Drop in with your technology questions on Tuesdays from 10 a.m.-noon and Thursdays from 2-4 p.m.
Every Wednesday from 10-11 a.m. and Saturday from 9:30-10 a.m., join us for free great stories, fun songs and plenty of reasons to get up and move. This is an excellent way for kids of all ages to have fun while building the skills they need to become independent readers. Both storytimes are open to babies, toddlers and youngsters of all ages to make it easier for parents to attend with their children depending on their busy schedules rather than the age of their little ones.
Expanded policy re DVDs
You now can check out 10 DVDs at a time. Also, new DVDs will be a separate category and you can check out two new DVDs in addition to the 10 from the regular offerings. We believe our DVD fans will appreciate this additional checkout number. It’s a win for your library as well, as we project it will create additional shelf space as more of our collection is checked out.
Mysteries, suspense and thrillers
“Daughter of War” by Brad Taylor is a Pike Logan thriller. “Liar Liar” by James Patterson and Candice Fox features a good cop gone bad.
“Turning Point” by Danielle Steel follows four American trauma doctors involved in a mass-casualty training program in Paris. “The Treasure of Cythera” by Victoria Rose, a local author, is a murder mystery set on an island in the Aegean Sea.
“The Truths We Hold” by Senator Kamala Harris explores the core truths that unite us and how best to act on them. “The Longest Line on the Map” by Eric Rutkow documents the birth of the Pan-American Highway and the quest to link North and South America. “UnDo It!” by Dean and Anne Ornish shows how simple lifestyle changes can reverse many common chronic diseases. “The Mayo Clinic Diabetes Diet/second edition” by Dr. Donald D. Hensrud is a weight loss and lifestyle program. “The Clean Plate” by Gwyneth Paltrow provides more than 100 recipes and six cleanses. “Fire and Furry” edited by Michael Wolf is a collection of photos and humorous catch phrase observations of politics today.
“Addicted to Outrage” by Glenn Beck addresses how America has become more irrational and divided both politically and socially, and offers ways to a more hopeful, happy future. “2019 Standard Catalog of World Coins” is the 13th edition. “The World Almanac and Book of Facts 2019” is America’s best-selling reference book. “Let’s Make All the Day Count” by Charlie Daniels is a collection of everyday wit, wisdom and life lessons from the Grammy Award-winning musician. “How We’re F***ing Up Our Planet” by environmentalist Tony Juniper uses scientific evidence to discuss the challenges we face and how to create a better world for our children. (Please excuse the language; it’s the title of the book, not our choice of words!)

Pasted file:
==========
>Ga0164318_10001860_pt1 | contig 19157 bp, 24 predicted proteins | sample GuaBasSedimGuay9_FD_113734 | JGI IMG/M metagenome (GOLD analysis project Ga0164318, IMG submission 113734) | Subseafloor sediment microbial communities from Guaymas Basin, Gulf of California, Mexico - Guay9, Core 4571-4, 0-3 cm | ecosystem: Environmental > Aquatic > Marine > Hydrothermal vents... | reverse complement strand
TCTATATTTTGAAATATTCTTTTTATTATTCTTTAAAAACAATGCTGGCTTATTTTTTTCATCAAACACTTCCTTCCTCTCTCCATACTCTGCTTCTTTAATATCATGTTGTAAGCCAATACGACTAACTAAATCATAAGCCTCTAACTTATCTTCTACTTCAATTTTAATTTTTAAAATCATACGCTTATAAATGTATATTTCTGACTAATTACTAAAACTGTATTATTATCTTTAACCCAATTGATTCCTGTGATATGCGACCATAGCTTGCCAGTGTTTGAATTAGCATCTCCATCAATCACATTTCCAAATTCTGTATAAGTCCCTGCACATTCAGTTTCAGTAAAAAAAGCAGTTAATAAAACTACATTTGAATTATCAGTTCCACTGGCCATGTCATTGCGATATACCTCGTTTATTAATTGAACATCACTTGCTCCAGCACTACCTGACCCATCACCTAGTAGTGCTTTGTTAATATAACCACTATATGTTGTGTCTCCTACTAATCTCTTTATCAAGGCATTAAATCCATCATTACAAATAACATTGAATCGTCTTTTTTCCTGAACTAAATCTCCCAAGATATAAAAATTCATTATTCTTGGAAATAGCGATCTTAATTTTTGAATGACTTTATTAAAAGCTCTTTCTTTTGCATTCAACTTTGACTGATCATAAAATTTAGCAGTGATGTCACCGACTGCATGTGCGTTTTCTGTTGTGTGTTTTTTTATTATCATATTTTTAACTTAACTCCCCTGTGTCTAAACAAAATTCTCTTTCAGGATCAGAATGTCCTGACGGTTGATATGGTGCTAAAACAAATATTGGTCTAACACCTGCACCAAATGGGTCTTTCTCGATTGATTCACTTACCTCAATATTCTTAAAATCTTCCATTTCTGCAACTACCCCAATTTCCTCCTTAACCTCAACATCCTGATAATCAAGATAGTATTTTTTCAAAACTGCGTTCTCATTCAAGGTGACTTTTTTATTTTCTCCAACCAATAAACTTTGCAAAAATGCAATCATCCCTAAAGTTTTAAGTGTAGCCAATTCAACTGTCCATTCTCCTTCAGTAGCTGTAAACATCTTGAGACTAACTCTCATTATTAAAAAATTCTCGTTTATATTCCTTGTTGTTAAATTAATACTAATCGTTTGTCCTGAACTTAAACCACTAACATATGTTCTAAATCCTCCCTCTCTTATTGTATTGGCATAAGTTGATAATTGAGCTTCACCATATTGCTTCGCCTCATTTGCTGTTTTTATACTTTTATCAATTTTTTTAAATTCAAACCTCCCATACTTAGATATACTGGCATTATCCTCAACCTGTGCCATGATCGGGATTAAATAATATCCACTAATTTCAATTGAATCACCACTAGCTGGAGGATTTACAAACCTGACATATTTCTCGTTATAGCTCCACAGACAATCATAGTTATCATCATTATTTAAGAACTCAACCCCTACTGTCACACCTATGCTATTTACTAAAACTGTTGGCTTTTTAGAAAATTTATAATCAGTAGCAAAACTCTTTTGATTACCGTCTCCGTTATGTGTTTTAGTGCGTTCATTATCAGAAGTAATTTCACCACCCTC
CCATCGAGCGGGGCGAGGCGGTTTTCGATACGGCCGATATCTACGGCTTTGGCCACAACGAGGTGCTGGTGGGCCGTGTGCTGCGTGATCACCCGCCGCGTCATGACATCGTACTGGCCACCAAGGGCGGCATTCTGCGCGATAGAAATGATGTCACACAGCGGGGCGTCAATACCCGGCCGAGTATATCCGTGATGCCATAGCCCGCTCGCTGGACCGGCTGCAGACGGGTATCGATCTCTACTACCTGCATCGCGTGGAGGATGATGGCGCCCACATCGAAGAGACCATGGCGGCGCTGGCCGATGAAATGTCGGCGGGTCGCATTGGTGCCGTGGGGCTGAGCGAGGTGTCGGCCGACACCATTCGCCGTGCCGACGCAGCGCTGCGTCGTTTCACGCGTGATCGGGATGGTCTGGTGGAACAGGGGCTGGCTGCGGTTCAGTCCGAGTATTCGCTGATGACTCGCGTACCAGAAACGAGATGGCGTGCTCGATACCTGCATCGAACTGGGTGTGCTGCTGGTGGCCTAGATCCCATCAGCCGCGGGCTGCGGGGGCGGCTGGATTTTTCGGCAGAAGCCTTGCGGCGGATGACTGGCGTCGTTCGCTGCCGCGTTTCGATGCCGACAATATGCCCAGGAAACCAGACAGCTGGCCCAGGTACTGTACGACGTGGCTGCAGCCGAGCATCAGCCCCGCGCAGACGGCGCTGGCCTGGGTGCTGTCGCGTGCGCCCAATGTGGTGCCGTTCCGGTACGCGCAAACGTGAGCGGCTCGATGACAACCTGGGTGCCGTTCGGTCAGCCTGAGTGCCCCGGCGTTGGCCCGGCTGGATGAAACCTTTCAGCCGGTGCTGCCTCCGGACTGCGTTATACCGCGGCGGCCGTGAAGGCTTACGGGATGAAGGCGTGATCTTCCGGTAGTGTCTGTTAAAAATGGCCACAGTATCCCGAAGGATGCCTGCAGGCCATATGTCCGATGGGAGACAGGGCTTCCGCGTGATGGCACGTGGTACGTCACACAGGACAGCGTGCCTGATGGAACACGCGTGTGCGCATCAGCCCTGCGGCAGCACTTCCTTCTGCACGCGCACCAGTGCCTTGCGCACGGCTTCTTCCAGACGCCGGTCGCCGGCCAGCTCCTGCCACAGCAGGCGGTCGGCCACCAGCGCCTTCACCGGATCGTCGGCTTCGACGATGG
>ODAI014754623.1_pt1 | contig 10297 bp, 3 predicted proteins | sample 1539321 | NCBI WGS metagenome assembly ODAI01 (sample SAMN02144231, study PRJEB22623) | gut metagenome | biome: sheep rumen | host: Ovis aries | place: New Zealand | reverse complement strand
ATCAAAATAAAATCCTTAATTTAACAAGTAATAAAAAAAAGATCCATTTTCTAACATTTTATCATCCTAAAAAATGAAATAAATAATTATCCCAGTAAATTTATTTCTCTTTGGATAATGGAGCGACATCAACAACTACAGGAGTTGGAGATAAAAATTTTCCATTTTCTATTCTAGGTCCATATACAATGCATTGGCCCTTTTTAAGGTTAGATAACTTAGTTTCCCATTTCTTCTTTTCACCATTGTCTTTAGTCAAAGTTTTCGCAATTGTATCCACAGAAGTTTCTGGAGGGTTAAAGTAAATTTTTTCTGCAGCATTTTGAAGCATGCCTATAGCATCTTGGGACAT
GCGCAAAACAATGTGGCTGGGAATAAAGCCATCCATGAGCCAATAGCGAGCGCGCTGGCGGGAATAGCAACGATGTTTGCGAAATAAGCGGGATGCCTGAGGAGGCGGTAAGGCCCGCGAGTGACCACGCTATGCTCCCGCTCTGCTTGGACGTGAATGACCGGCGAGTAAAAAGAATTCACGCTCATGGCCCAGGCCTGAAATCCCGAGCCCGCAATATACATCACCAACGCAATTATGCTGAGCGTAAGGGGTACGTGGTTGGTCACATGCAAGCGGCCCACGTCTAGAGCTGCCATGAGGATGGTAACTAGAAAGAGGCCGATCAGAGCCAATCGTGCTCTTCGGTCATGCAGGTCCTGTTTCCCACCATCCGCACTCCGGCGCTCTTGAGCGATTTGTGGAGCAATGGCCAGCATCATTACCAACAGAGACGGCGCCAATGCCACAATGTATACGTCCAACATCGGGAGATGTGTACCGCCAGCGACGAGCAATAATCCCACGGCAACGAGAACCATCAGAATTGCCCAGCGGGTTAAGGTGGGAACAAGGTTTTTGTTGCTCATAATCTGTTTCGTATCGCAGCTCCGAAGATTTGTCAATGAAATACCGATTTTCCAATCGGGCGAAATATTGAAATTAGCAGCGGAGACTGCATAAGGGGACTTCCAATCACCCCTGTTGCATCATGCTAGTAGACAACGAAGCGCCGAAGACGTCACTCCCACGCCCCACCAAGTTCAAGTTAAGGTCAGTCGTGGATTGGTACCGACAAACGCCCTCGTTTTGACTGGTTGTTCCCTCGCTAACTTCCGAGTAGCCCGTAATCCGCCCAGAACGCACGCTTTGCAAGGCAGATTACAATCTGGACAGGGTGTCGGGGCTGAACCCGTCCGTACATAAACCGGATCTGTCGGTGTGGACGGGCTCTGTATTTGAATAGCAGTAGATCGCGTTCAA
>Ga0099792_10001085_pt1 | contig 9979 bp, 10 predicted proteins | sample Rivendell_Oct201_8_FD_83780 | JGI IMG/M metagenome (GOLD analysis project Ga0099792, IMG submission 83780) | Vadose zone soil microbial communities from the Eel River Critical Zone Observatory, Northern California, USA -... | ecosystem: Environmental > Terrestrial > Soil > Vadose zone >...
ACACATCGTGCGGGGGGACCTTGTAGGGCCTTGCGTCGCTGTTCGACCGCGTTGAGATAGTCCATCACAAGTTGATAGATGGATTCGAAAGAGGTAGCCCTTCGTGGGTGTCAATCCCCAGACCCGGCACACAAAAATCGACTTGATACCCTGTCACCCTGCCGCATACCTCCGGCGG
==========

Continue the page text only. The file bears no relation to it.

“Split” is a thriller delving into the mysterious recesses of a gifted man’s mind. “Harold and Maude” is the classic comedy with Cat Stevens’ music. “The Age of Adaline” follows a 29-year-old woman who survives a near-death experience.
We have nine free Nooks and three free tablets programmed for your e-reading pleasure. The eight adult content e-readers contain either fiction or nonfiction bestsellers. The four youth e-readers contain books for children, juniors and young adults.
Current New York Times bestseller downloadable e-books are being added regularly to our free 3M Cloud Library. Access them by clicking on the 3M Cloud Library icon on the home page of our website. While there, browse through a multitude of other adult, juvenile and children’s books, both bestsellers and classics in many genres.
For your viewing pleasure, we offer IndieFlix, a free streaming movie service that gives you unlimited access to more than 7,500 award-winning and popular independent shorts, feature films and documentaries from more than 50 countries – on your device, PC or Mac, with no apps needed. Access IndieFlix through the Downloadable Content icon on the library’s website. Use “Quick Pick,” the discovery tool that lets you sample movies like you would music.
Thanks to our donors
For books and materials this week, we thank Sherri Pierce and our anonymous donors. For her generous monetary gift, we are grateful to Muriel Eason.
“What is man without the beasts? If all the beasts were gone, man would die from a great loneliness of spirit. For whatever happens to the beasts happens to man.” Chief Seattle, 1786-1866, Native American chief and inspirational speaker for whom the city of Seattle, Washington is named.